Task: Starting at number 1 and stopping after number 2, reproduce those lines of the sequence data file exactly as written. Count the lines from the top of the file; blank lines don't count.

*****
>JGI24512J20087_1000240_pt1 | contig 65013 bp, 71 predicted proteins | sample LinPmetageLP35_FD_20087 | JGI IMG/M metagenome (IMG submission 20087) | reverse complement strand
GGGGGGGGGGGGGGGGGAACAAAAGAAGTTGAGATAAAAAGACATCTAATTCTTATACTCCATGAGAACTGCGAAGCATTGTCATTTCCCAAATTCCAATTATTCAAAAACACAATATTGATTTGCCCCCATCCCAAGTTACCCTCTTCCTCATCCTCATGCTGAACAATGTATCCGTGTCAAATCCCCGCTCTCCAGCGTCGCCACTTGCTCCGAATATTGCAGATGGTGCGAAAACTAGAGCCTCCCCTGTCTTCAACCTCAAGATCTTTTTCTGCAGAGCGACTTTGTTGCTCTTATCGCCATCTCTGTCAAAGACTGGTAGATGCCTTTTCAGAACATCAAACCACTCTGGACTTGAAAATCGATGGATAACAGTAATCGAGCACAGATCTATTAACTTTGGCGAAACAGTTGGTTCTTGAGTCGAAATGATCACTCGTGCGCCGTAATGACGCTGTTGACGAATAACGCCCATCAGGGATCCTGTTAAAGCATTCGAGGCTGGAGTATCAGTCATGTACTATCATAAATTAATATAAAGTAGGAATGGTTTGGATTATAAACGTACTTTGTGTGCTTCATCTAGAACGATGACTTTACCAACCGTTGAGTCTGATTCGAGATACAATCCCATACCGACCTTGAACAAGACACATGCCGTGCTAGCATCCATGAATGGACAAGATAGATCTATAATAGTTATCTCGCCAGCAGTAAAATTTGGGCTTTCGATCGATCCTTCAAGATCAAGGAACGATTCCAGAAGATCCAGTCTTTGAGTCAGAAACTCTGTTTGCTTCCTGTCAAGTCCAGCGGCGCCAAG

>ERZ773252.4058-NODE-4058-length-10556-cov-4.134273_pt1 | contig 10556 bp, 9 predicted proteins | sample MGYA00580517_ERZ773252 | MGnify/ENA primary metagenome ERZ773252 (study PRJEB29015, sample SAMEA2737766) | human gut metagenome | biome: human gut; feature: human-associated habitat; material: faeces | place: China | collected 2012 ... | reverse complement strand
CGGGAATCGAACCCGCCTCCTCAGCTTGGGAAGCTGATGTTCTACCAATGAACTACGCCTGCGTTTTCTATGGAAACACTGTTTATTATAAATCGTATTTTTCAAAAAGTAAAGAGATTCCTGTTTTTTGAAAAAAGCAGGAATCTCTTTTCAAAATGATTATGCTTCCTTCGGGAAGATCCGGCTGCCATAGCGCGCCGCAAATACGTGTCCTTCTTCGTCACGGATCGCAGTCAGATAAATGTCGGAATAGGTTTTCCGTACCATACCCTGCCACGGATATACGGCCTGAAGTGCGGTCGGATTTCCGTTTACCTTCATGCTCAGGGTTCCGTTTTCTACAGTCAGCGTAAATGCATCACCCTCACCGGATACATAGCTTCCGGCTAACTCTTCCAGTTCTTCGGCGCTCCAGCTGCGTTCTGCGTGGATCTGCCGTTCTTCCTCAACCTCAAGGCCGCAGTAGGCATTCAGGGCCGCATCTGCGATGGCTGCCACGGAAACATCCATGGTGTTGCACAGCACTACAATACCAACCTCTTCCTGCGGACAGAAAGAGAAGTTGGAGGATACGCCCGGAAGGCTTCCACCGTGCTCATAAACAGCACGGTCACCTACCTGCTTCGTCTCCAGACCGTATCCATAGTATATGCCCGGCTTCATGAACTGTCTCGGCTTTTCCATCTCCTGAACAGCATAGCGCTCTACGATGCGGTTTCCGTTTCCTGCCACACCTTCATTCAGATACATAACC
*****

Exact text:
>JGI24512J20087_1000240_pt1 | contig 65013 bp, 71 predicted proteins | sample LinPmetageLP35_FD_20087 | JGI IMG/M metagenome (IMG submission 20087) | reverse complement strand
GGGGGGGGGGGGGGGGGAACAAAAGAAGTTGAGATAAAAAGACATCTAATTCTTATACTCCATGAGAACTGCGAAGCATTGTCATTTCCCAAATTCCAATTATTCAAAAACACAATATTGATTTGCCCCCATCCCAAGTTACCCTCTTCCTCATCCTCATGCTGAACAATGTATCCGTGTCAAATCCCCGCTCTCCAGCGTCGCCACTTGCTCCGAATATTGCAGATGGTGCGAAAACTAGAGCCTCCCCTGTCTTCAACCTCAAGATCTTTTTCTGCAGAGCGACTTTGTTGCTCTTATCGCCATCTCTGTCAAAGACTGGTAGATGCCTTTTCAGAACATCAAACCACTCTGGACTTGAAAATCGATGGATAACAGTAATCGAGCACAGATCTATTAACTTTGGCGAAACAGTTGGTTCTTGAGTCGAAATGATCACTCGTGCGCCGTAATGACGCTGTTGACGAATAACGCCCATCAGGGATCCTGTTAAAGCATTCGAGGCTGGAGTATCAGTCATGTACTATCATAAATTAATATAAAGTAGGAATGGTTTGGATTATAAACGTACTTTGTGTGCTTCATCTAGAACGATGACTTTACCAACCGTTGAGTCTGATTCGAGATACAATCCCATACCGACCTTGAACAAGACACATGCCGTGCTAGCATCCATGAATGGACAAGATAGATCTATAATAGTTATCTCGCCAGCAGTAAAATTTGGGCTTTCGATCGATCCTTCAAGATCAAGGAACGATTCCAGAAGATCCAGTCTTTGAGTCAGAAACTCTGTTTGCTTCCTGTCAAGTCCAGCGGCGCCAAG